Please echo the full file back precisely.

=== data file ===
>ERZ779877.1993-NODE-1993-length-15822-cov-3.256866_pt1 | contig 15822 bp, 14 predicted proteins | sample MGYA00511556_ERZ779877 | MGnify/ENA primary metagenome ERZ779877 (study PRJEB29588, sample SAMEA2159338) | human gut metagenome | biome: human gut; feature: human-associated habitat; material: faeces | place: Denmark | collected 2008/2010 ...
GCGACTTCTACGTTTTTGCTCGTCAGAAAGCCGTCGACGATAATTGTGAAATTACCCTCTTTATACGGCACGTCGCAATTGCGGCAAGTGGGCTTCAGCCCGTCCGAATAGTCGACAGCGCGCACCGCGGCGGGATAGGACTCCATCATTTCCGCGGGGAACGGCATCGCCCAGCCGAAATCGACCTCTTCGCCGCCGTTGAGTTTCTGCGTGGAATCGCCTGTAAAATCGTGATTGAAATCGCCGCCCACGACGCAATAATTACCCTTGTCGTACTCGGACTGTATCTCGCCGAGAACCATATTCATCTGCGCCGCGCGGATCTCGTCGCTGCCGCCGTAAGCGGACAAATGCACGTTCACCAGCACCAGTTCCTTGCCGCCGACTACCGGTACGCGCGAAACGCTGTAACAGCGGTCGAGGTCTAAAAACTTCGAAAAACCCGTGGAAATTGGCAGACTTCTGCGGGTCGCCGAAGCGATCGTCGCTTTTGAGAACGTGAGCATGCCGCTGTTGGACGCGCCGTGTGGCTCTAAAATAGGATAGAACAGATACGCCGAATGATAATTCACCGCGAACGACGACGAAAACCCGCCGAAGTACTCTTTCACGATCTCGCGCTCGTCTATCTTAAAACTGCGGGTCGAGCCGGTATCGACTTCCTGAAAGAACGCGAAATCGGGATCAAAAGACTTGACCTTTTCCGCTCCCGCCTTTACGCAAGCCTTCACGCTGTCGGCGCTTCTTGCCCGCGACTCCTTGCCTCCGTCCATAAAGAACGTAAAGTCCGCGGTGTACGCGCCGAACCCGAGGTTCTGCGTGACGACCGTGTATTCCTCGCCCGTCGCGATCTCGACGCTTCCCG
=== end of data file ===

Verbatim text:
>ERZ779877.1993-NODE-1993-length-15822-cov-3.256866_pt1 | contig 15822 bp, 14 predicted proteins | sample MGYA00511556_ERZ779877 | MGnify/ENA primary metagenome ERZ779877 (study PRJEB29588, sample SAMEA2159338) | human gut metagenome | biome: human gut; feature: human-associated habitat; material: faeces | place: Denmark | collected 2008/2010 ...
GCGACTTCTACGTTTTTGCTCGTCAGAAAGCCGTCGACGATAATTGTGAAATTACCCTCTTTATACGGCACGTCGCAATTGCGGCAAGTGGGCTTCAGCCCGTCCGAATAGTCGACAGCGCGCACCGCGGCGGGATAGGACTCCATCATTTCCGCGGGGAACGGCATCGCCCAGCCGAAATCGACCTCTTCGCCGCCGTTGAGTTTCTGCGTGGAATCGCCTGTAAAATCGTGATTGAAATCGCCGCCCACGACGCAATAATTACCCTTGTCGTACTCGGACTGTATCTCGCCGAGAACCATATTCATCTGCGCCGCGCGGATCTCGTCGCTGCCGCCGTAAGCGGACAAATGCACGTTCACCAGCACCAGTTCCTTGCCGCCGACTACCGGTACGCGCGAAACGCTGTAACAGCGGTCGAGGTCTAAAAACTTCGAAAAACCCGTGGAAATTGGCAGACTTCTGCGGGTCGCCGAAGCGATCGTCGCTTTTGAGAACGTGAGCATGCCGCTGTTGGACGCGCCGTGTGGCTCTAAAATAGGATAGAACAGATACGCCGAATGATAATTCACCGCGAACGACGACGAAAACCCGCCGAAGTACTCTTTCACGATCTCGCGCTCGTCTATCTTAAAACTGCGGGTCGAGCCGGTATCGACTTCCTGAAAGAACGCGAAATCGGGATCAAAAGACTTGACCTTTTCCGCTCCCGCCTTTACGCAAGCCTTCACGCTGTCGGCGCTTCTTGCCCGCGACTCCTTGCCTCCGTCCATAAAGAACGTAAAGTCCGCGGTGTACGCGCCGAACCCGAGGTTCTGCGTGACGACCGTGTATTCCTCGCCCGTCGCGATCTCGACGCTTCCCG